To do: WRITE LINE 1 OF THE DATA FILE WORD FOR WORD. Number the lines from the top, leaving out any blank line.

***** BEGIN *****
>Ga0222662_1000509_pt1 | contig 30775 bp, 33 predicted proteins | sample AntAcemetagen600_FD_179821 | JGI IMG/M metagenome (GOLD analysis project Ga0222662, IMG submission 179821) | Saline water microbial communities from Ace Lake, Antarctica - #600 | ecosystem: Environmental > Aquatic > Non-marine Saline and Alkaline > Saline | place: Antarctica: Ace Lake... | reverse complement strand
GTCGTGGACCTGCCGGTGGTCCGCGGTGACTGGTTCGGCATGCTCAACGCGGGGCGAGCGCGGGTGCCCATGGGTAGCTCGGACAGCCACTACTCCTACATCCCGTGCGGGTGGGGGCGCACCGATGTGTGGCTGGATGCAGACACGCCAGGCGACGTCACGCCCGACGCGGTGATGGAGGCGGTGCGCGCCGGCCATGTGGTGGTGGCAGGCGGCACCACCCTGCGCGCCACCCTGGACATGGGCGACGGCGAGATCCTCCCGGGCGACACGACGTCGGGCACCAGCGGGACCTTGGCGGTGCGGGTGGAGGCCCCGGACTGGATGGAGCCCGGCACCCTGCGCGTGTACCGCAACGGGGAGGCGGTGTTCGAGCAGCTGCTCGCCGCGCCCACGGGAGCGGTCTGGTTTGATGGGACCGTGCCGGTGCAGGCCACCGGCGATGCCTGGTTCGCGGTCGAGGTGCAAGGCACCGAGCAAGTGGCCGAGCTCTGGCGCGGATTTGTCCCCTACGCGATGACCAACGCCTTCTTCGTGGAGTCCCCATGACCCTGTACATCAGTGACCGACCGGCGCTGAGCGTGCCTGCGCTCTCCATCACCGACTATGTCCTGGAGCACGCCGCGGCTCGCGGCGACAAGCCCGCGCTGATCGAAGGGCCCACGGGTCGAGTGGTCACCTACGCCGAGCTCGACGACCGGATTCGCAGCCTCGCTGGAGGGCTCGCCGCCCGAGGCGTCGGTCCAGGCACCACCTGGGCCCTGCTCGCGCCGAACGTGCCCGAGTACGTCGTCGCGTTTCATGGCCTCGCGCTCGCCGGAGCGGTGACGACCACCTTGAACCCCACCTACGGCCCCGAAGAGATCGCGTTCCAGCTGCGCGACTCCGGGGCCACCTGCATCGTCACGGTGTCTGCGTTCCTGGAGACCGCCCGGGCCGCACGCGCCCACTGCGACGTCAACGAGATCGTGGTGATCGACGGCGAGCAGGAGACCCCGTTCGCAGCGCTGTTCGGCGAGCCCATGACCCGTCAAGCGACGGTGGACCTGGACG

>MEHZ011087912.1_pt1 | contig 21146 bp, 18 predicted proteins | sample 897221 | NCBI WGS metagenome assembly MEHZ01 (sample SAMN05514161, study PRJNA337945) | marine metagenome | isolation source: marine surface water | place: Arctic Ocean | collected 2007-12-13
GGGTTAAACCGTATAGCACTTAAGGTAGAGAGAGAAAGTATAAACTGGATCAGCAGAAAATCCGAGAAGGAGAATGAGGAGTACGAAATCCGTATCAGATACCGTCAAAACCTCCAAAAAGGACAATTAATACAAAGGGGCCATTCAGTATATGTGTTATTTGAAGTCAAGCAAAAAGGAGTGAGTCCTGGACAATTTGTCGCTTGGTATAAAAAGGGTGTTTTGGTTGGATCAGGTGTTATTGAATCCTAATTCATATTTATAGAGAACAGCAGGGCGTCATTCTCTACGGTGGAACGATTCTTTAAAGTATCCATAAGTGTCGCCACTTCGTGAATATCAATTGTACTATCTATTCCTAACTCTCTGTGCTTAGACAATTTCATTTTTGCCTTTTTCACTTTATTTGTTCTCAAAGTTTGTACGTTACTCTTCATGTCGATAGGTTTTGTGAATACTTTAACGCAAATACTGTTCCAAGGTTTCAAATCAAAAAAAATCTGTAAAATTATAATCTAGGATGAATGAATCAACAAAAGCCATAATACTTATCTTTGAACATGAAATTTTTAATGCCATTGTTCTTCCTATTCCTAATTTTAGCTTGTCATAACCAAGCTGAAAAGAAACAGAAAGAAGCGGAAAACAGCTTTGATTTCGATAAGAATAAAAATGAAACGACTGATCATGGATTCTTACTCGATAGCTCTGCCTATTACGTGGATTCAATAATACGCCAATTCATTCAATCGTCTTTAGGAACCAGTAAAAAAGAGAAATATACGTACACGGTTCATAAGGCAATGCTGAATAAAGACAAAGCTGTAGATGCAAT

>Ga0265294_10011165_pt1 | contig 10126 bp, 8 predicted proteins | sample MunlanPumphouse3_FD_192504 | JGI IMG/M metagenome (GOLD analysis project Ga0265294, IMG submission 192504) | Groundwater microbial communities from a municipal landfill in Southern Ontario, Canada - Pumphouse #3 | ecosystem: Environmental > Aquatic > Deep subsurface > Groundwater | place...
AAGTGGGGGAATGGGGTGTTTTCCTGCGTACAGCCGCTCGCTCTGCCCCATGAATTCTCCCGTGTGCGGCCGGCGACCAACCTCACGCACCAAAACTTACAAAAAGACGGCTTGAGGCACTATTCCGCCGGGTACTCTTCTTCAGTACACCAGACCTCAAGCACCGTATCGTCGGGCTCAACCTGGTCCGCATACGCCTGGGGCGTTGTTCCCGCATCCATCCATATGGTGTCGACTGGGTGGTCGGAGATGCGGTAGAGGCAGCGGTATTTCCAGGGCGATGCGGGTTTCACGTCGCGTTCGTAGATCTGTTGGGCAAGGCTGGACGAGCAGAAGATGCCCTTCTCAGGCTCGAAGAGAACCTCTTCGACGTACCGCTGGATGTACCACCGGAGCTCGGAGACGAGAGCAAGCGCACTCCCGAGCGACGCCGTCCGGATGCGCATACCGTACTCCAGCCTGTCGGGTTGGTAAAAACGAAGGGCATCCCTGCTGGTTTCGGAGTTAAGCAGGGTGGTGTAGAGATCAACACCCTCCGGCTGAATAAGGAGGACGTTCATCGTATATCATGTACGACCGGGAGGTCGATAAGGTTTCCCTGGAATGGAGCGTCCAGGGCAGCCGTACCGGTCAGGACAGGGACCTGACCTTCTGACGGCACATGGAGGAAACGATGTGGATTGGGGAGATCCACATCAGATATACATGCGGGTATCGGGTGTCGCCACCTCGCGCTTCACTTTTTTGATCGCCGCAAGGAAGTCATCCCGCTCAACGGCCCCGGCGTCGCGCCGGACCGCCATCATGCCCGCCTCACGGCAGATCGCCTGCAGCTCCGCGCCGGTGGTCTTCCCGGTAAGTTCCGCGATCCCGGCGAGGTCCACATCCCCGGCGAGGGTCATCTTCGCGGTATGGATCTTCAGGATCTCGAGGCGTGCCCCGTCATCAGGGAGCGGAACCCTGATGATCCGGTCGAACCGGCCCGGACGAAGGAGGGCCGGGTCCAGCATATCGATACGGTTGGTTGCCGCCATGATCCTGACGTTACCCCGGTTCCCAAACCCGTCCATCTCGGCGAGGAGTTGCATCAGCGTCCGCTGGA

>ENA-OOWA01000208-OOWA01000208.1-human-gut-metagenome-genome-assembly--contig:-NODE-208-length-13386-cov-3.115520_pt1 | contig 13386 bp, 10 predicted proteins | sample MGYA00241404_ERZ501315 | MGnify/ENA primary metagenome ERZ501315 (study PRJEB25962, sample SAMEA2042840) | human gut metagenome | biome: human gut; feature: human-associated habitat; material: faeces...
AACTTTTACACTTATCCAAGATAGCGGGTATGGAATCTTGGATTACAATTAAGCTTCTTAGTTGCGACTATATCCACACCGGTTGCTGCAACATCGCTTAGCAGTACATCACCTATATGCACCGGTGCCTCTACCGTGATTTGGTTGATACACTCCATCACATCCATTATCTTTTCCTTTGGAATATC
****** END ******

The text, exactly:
>Ga0222662_1000509_pt1 | contig 30775 bp, 33 predicted proteins | sample AntAcemetagen600_FD_179821 | JGI IMG/M metagenome (GOLD analysis project Ga0222662, IMG submission 179821) | Saline water microbial communities from Ace Lake, Antarctica - #600 | ecosystem: Environmental > Aquatic > Non-marine Saline and Alkaline > Saline | place: Antarctica: Ace Lake... | reverse complement strand